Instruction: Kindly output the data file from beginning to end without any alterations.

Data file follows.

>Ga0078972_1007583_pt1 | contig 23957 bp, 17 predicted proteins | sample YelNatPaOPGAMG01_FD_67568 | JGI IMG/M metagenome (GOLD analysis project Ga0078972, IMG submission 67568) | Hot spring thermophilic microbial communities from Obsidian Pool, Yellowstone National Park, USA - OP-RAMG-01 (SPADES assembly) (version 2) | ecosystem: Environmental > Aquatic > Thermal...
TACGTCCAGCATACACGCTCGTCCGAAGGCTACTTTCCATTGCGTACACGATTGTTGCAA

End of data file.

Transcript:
>Ga0078972_1007583_pt1 | contig 23957 bp, 17 predicted proteins | sample YelNatPaOPGAMG01_FD_67568 | JGI IMG/M metagenome (GOLD analysis project Ga0078972, IMG submission 67568) | Hot spring thermophilic microbial communities from Obsidian Pool, Yellowstone National Park, USA - OP-RAMG-01 (SPADES assembly) (version 2) | ecosystem: Environmental > Aquatic > Thermal...
TACGTCCAGCATACACGCTCGTCCGAAGGCTACTTTCCATTGCGTACACGATTGTTGCAA